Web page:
Thursday, July 26, 2007

The unwinding continues

While we were sleeping the Asian markets, after an encouraging first half of their day, fell apart. Every major European market is now down over 1% as we ponder whether another cup of coffee is a good idea. In a few hours yesterday's detritus may look like a lost foundation. That's the way it feels right now.

The credit markets have become unhinged for the moment. Sure, the U.S. residential real estate market is readjusting and related financing is being stressed but there is a bigger more all encompassing issue. The marginal financing markets for higher risk financings and carry trade speculation are shutting down. It may just be a needed adjustment that will reach a new equilibrium quickly or it may be a shake out that is extended. At points like these you never know which it is.

The immediate impact is ugly. From this perspective, the components have been: the stress on securities markets from the U.S. mortgage market issues; the beginnings of a new religion among reserve rich countries regarding asset allocation and return; the cyclical stretching of the financing market's rates, terms and conditions to a point at which end buyers balk; the loss of confidence in the dollar and the resulting unwinding of speculative trades financed by the yen that is occuring right now; and the fact that these events are putting stress on the world's leading financial institution's balance sheets and also removing the take out premiums from stock markets.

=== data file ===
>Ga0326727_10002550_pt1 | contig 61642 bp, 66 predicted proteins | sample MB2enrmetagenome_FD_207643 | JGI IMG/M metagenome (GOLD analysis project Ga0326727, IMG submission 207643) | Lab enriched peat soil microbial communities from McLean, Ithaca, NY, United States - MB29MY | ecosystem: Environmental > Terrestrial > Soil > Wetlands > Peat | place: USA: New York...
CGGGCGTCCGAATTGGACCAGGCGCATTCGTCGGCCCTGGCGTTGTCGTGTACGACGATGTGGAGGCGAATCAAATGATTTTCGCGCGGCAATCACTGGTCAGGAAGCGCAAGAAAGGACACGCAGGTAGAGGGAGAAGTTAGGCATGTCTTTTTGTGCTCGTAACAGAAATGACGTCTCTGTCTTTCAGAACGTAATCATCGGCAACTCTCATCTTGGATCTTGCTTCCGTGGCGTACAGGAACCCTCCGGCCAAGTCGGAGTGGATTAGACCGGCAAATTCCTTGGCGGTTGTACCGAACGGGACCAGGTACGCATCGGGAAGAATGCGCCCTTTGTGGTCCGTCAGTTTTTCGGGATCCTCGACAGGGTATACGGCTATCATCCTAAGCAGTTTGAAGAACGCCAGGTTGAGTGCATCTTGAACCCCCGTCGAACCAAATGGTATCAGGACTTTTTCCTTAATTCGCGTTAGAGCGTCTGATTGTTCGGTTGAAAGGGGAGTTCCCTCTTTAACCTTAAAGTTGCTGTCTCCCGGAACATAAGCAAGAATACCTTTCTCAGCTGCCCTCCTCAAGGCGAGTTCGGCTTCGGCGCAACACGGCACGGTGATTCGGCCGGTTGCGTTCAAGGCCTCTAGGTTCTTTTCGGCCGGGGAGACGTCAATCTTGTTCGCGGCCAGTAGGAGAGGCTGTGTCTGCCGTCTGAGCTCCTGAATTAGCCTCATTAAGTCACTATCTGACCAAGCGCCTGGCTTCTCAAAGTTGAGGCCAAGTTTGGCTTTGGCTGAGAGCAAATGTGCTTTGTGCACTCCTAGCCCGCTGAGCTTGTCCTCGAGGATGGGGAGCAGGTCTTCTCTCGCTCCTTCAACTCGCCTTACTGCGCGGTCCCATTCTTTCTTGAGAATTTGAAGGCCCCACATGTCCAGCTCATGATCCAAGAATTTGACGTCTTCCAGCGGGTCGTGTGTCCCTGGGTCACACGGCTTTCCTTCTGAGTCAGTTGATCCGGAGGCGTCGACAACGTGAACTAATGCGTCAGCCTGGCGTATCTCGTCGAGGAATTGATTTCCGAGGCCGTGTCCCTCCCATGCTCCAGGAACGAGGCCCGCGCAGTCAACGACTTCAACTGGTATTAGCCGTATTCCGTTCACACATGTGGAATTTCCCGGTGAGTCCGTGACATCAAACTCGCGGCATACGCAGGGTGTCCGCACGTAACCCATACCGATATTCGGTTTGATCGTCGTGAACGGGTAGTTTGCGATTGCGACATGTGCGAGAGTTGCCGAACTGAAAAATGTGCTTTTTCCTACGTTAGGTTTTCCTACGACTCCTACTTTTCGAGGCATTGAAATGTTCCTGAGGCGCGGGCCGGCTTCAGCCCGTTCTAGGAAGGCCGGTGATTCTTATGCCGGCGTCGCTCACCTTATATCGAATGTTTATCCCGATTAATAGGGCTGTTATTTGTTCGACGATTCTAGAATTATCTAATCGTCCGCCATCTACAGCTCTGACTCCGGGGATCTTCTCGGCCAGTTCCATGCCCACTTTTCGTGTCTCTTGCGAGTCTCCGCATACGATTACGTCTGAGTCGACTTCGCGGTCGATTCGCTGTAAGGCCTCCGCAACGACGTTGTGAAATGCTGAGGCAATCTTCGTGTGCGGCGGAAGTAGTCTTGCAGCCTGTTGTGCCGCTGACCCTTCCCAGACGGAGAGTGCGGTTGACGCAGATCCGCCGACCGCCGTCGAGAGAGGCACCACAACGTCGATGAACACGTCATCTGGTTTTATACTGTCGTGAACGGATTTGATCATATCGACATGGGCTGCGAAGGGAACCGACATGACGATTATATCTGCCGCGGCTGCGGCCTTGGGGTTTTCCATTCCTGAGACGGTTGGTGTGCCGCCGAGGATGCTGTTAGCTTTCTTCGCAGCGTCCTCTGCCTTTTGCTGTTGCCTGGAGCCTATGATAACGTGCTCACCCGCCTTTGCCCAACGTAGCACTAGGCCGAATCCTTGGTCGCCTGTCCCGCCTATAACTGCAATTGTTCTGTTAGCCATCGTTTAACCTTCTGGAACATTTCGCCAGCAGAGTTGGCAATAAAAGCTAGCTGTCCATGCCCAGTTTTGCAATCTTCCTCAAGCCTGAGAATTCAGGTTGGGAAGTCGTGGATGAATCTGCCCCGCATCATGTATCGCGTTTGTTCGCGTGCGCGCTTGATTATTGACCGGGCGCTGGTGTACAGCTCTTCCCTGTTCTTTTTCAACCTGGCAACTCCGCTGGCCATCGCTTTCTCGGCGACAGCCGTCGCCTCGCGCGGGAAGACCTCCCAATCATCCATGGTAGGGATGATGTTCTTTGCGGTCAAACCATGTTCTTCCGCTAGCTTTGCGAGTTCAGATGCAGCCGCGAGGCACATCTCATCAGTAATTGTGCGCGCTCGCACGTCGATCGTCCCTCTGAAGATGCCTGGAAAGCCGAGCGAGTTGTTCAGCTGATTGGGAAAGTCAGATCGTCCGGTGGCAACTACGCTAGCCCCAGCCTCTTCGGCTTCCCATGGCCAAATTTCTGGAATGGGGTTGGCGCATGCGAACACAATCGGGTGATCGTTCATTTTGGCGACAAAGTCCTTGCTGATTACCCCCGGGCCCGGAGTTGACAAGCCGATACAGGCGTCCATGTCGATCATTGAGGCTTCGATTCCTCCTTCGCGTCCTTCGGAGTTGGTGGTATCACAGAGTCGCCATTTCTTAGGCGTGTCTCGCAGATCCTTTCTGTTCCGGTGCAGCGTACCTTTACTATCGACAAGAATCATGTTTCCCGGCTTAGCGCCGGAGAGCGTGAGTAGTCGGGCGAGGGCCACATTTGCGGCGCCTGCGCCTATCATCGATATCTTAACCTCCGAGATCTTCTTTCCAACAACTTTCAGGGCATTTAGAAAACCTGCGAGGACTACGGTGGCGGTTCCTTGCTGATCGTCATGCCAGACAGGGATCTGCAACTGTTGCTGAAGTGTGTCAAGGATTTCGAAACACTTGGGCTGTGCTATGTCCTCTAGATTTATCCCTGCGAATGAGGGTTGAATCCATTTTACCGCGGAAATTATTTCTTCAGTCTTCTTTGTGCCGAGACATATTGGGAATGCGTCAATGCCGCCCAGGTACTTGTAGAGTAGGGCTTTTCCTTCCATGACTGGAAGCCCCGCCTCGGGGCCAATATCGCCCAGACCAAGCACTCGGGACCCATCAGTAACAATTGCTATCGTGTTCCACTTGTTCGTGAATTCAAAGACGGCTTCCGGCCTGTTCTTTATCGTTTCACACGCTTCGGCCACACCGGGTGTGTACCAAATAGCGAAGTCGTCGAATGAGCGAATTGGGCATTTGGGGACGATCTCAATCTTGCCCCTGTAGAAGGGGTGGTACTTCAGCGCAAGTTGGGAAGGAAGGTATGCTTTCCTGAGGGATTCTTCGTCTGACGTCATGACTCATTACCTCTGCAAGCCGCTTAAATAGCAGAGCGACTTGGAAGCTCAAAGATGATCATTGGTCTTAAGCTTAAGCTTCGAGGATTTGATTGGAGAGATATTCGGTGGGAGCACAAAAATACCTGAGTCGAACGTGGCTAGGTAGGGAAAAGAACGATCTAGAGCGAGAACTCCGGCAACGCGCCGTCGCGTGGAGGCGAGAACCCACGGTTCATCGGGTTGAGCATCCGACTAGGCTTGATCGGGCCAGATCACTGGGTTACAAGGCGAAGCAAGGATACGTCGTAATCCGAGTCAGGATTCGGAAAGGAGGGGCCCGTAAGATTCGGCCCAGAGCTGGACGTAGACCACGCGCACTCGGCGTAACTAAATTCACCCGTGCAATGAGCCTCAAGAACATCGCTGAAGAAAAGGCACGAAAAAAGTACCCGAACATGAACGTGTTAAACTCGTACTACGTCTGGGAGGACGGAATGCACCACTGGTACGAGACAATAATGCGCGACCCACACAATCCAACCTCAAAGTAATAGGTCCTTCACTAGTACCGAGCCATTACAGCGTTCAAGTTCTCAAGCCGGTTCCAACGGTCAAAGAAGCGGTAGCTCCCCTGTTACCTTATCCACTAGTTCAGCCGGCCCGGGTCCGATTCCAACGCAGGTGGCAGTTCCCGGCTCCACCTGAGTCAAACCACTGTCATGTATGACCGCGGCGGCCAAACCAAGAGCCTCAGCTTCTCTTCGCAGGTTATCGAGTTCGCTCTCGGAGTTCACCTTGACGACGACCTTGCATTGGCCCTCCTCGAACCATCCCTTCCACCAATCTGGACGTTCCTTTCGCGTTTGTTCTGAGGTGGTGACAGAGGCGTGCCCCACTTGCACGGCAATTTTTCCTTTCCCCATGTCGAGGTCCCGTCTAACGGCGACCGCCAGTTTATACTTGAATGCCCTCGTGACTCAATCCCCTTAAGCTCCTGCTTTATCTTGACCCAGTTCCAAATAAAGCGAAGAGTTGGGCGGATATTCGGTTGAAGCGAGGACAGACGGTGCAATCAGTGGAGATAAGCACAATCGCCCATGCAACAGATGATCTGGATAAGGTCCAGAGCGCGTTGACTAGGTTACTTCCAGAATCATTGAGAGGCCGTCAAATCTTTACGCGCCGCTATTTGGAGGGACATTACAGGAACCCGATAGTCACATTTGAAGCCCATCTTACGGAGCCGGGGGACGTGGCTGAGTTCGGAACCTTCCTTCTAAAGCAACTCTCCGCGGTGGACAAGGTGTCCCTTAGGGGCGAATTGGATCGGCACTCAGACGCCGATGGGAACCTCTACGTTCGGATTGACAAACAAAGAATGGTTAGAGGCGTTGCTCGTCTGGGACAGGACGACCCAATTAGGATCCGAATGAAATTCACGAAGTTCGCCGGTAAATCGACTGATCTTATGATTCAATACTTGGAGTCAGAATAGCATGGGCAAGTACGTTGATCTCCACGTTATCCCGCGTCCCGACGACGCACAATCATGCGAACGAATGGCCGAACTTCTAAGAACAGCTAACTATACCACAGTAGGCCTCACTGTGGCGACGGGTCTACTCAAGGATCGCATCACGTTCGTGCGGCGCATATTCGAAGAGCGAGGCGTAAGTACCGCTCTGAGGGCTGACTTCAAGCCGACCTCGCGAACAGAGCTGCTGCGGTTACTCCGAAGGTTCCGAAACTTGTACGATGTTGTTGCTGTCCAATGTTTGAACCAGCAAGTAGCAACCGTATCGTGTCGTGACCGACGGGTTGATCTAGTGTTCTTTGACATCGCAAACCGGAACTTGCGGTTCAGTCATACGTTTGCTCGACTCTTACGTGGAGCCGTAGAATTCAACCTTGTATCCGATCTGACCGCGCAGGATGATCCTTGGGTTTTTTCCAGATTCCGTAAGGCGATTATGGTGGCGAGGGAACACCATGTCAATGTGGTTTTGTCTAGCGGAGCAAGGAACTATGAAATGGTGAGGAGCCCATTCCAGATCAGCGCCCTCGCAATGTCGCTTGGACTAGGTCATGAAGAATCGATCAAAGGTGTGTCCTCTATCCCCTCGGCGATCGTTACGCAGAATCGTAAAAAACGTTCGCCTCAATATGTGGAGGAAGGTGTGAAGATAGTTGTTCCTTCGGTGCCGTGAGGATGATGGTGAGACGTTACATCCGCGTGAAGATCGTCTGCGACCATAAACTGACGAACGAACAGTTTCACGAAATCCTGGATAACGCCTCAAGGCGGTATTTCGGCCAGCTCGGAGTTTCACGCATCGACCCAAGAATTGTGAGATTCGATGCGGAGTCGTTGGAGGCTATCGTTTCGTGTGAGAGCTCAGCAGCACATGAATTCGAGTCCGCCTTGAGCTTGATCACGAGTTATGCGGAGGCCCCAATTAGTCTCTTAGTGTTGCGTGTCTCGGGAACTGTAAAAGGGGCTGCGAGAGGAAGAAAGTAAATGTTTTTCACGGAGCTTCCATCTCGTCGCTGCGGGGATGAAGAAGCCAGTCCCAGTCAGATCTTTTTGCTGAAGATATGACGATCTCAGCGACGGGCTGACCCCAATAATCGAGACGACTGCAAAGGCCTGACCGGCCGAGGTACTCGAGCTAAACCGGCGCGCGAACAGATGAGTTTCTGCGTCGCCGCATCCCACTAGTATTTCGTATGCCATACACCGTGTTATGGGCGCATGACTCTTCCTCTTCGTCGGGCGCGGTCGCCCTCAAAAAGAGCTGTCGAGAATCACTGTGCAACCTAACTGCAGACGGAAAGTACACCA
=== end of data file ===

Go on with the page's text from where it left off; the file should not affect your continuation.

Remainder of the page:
If recent history is any guide there will be a turning point at which market players are reminded of the reassuring facts: global growth; reasonable inflation; historically rational p/e ratios in most markets; and the sound foundations of the financial system today. Just at this moment we don't know when, noon or next month?

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